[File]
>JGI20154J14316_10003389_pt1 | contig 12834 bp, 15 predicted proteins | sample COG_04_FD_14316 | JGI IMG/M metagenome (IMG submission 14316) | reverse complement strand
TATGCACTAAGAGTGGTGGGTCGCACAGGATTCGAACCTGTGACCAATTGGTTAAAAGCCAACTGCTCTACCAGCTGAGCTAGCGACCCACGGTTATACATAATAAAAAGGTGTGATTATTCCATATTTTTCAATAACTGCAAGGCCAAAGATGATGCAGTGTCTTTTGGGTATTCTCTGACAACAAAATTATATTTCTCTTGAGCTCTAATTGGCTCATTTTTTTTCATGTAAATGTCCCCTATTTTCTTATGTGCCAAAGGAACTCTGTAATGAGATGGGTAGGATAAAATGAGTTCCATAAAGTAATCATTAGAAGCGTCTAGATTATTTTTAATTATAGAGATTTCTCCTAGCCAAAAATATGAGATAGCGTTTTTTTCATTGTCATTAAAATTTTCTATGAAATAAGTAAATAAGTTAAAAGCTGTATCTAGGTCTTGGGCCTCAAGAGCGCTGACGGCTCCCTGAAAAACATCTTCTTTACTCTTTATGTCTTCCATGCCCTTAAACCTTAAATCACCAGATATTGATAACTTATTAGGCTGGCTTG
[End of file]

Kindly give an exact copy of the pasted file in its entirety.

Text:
>JGI20154J14316_10003389_pt1 | contig 12834 bp, 15 predicted proteins | sample COG_04_FD_14316 | JGI IMG/M metagenome (IMG submission 14316) | reverse complement strand
TATGCACTAAGAGTGGTGGGTCGCACAGGATTCGAACCTGTGACCAATTGGTTAAAAGCCAACTGCTCTACCAGCTGAGCTAGCGACCCACGGTTATACATAATAAAAAGGTGTGATTATTCCATATTTTTCAATAACTGCAAGGCCAAAGATGATGCAGTGTCTTTTGGGTATTCTCTGACAACAAAATTATATTTCTCTTGAGCTCTAATTGGCTCATTTTTTTTCATGTAAATGTCCCCTATTTTCTTATGTGCCAAAGGAACTCTGTAATGAGATGGGTAGGATAAAATGAGTTCCATAAAGTAATCATTAGAAGCGTCTAGATTATTTTTAATTATAGAGATTTCTCCTAGCCAAAAATATGAGATAGCGTTTTTTTCATTGTCATTAAAATTTTCTATGAAATAAGTAAATAAGTTAAAAGCTGTATCTAGGTCTTGGGCCTCAAGAGCGCTGACGGCTCCCTGAAAAACATCTTCTTTACTCTTTATGTCTTCCATGCCCTTAAACCTTAAATCACCAGATATTGATAACTTATTAGGCTGGCTTG